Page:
Wednesday, January 18, 2012

Weight Classes & Daily Diet of Olympic Wrestlers

The Summer Olympics, which occur once every four years, include spectacular performances by athletes worldwide. Sports include baseball, athletics, track and field, gymnastics, volleyball, the triathlon, basketball and Greco-Roman and freestyle wrestling. Preparation for Olympic wrestling includes hard training and diet to control weight and get the right nutrients for staying healthy.
Weight Classes
The lowest weight class in men’s freestyle and Greco-Roman wrestling is 55 kilograms, or 110 pounds, according to the International Federation of Associated Wrestling Styles. The weight represents the maximum allowable weight of the wrestler. Other divisions are 60, 66, 74, 84 and 96 kilograms, with a top weight class of 120 kilograms, or 264 pounds. Women compete only in freestyle wrestling. Their lowest weight class is 48 kilograms, or 106 pounds. Other classes are 55 and 63 kilograms, with a top weight class of 72 kilograms, or 158 pounds. Wrestlers must weigh in before the competition to verify their weight class.
Energy Balance
Diets of Olympic wrestlers provide the right number of calories to help them achieve and maintain the weight that will help them be most competitive. Individuals who weigh more and are more active need more calories to maintain their weight. According to Iowa State University Extension, a male who is 6 feet tall and 30 years old, exercises twice per day and weighs 120 kilograms, or 264 pounds, needs 3,792 calories per day to maintain his weight. A female who is 5-foot-5, 30 years old and very active and weighs 48 kilograms, or 106 pounds, needs 2,358 calories per day.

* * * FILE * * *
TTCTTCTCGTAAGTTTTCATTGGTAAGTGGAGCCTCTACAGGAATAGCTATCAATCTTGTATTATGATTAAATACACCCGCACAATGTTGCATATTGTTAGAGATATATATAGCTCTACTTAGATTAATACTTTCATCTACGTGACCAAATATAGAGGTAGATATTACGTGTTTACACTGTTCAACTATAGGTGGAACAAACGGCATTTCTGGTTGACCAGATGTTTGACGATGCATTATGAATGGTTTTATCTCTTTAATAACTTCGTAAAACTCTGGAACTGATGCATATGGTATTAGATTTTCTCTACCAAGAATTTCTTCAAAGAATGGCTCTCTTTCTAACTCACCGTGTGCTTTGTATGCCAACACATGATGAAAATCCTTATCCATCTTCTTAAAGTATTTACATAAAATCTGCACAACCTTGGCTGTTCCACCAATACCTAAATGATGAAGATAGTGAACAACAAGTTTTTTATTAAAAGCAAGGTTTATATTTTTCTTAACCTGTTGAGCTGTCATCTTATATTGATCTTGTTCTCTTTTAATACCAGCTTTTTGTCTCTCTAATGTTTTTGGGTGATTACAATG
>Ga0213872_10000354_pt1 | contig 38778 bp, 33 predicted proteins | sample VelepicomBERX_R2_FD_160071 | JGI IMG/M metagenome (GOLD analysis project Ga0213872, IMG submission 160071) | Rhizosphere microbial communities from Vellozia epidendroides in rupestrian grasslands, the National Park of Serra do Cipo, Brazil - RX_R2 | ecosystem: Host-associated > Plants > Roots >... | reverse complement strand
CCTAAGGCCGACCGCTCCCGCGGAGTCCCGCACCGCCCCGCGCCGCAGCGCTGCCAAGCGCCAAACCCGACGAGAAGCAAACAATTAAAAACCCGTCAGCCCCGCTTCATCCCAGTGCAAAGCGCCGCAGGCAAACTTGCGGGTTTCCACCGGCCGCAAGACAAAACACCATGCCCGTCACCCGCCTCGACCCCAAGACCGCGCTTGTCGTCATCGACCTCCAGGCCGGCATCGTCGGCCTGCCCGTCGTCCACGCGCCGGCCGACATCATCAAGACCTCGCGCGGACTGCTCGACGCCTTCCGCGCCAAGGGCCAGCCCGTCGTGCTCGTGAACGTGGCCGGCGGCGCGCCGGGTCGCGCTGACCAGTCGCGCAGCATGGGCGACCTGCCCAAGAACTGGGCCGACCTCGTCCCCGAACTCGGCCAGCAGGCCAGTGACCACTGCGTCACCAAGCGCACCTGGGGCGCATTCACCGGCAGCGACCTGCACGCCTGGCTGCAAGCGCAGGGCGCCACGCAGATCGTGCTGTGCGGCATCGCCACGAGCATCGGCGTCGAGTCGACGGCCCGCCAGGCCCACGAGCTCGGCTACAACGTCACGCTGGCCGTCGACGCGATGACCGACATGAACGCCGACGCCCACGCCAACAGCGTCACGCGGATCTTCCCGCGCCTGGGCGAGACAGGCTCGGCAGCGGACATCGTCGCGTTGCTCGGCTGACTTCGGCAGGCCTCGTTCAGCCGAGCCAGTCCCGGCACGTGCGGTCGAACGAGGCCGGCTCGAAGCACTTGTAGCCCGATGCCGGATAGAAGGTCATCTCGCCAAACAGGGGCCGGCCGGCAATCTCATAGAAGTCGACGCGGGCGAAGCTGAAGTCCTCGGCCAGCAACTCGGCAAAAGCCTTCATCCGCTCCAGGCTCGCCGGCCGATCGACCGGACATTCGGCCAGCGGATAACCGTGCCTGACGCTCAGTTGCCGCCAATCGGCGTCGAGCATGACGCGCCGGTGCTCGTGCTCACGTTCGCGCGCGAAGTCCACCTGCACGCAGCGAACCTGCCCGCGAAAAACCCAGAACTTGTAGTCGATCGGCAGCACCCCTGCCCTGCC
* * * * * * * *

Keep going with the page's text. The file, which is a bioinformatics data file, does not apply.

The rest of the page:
Daily Diet
A varied daily diet provides essential nutrients and allows wrestlers to perform better, according to USA Wrestling Connecticut. To increase nutrient intake, Olympic wrestlers can select fruit juice instead of sugar-sweetened soft drinks. Choosing fat-free dairy products and lean proteins, such as egg whites and poultry, instead of full-fat dairy products and fatty meats reduces saturated fat intake while keeping up protein consumption. Beans and soy are vegetarian, nutrient-dense sources of protein. Fruit and potatoes provide carbohydrates, fiber and vitamins.
Before a match, wrestlers should eat high-carbohydrate foods and limit fiber, protein and fat, according to Iowa State University Extension. Olympic wrestlers may face challenges following their regular diets while they are living in the Olympic Village with other Olympic athletes before and during the Olympics. New foods on the days leading up to competition or on the day of competition can increase the risk of having stomach discomfort. Some athletes prefer to take their own food from home if they fear that they will not have access to their regular fare.

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